This research project aims to explore the extent to which food bank nutritional practices intersect with household dietary practices in the South of England. Food security in the United Kingdom has become a public health emergency. This has led to an increase in the use and demand of emergency food aid, commonly in form of food banks. Currently over 2,000 food banks are estimated to operate in an official capacity in the UK. However, the level of assistance that food banks can provide is restricted especially with regards to the quantity and quality of food provided.
Although emerging, little is known on the use of food banks at a household level and the extent to which food banks consider dietary needs and preferences. Those who use food banks have limited choice as the food available is pre-determined by donations, which has the potential to increase their nutritional vulnerability.
Using a mixed-method qualitative research design, this project will employ a Critical Discourse Analysis to determine the role of food banks in relation to food poverty and hunger since 2013 by critically analysing government and third-sector policy documents. Concurrently, an ethnographic study of food banks in Brent and Portsmouth will be conducted consisting of semi-structured and repeat in-depth interviews. Up to 50 food bank volunteers and households and the method of photo elicitation will be employed to visually capture how households use their food provisions within their socio-economic environments.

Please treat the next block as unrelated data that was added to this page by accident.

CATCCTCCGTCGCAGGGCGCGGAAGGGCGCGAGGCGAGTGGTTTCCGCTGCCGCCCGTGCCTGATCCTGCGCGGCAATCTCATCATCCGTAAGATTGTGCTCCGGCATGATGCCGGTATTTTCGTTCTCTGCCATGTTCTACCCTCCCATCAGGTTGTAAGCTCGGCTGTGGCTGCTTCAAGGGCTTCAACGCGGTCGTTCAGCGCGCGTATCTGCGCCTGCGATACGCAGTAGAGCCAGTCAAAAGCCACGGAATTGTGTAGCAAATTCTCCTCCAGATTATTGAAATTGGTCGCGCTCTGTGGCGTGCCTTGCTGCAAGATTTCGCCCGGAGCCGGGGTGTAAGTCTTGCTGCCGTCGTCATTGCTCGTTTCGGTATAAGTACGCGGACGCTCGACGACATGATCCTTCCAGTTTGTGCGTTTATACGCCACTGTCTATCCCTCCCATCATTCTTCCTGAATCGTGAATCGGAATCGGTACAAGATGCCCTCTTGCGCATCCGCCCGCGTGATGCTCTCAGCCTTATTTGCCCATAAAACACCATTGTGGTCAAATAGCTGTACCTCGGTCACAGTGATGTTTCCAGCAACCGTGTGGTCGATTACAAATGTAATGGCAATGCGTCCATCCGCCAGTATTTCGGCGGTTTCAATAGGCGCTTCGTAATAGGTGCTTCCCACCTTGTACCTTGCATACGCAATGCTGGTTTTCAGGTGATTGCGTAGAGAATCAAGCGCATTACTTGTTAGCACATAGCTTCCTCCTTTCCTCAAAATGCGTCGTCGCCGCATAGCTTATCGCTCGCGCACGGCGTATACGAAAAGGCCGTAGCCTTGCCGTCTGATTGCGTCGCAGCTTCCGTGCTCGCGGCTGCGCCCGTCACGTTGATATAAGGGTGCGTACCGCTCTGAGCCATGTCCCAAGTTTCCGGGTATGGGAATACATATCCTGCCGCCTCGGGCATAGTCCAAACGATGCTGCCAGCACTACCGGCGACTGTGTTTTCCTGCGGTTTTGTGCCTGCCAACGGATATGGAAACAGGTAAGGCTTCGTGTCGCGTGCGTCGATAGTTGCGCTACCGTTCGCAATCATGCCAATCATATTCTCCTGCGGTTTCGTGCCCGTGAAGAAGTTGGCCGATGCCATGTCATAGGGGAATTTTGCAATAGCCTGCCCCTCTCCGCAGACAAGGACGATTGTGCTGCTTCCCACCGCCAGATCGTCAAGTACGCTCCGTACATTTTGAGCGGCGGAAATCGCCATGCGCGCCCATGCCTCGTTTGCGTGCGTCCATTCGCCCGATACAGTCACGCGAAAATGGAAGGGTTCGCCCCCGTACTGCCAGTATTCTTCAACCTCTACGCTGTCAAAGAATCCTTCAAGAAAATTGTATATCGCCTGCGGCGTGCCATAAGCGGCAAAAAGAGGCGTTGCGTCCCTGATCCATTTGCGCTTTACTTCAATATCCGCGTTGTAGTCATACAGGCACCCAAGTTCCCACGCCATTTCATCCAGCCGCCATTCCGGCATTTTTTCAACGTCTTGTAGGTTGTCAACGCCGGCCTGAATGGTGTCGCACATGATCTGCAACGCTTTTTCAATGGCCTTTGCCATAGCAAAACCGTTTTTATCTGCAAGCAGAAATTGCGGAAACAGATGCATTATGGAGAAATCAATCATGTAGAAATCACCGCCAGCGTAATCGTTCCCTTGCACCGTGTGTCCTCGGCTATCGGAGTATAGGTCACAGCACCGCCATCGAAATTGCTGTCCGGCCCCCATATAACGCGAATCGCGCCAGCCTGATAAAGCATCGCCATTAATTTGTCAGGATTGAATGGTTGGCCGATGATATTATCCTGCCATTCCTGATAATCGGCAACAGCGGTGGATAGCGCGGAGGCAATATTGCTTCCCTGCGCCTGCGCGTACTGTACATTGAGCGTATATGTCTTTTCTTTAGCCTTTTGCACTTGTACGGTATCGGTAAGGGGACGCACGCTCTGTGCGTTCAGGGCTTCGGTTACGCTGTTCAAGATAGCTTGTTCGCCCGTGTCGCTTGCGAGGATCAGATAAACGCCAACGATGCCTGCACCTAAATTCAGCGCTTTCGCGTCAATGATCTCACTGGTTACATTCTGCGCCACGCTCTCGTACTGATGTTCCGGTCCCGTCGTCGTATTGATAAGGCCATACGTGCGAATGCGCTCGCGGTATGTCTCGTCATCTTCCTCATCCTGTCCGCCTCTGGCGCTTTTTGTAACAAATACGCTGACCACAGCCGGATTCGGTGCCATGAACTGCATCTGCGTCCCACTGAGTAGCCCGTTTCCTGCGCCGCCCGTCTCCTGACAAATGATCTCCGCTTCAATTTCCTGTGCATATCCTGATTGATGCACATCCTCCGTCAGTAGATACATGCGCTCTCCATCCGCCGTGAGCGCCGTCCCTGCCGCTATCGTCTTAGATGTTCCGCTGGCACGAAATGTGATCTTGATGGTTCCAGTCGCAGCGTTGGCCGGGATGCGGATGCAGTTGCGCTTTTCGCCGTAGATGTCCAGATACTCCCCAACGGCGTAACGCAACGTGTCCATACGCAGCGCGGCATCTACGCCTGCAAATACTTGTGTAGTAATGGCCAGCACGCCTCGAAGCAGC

The findings from these two studies will then be integrated and synthesised using a theoretical framework to compare the differences between the policy framing on the role of food banks, the practice of food banks and the use of food parcels by households in meeting their food needs. The researcher will be working closely with food banks, who will potentially provide guidance and advice during the project with regards to data collection and analysis for example in the recruitment of participants.
To ensure that the interview guides are appropriate and relevant the researcher will consult with external food bank volunteers and users as well as experts on food security in the UK in one-to-one and focus group sessions. The outputs for this research project will involve a doctoral thesis, academic journal papers and presentations.
Cummins et al (2020) COVID-19: impact on the urban food retail system, diet and health inequalities in the UK (DOI: 10.31219/osf.io/dwv2e)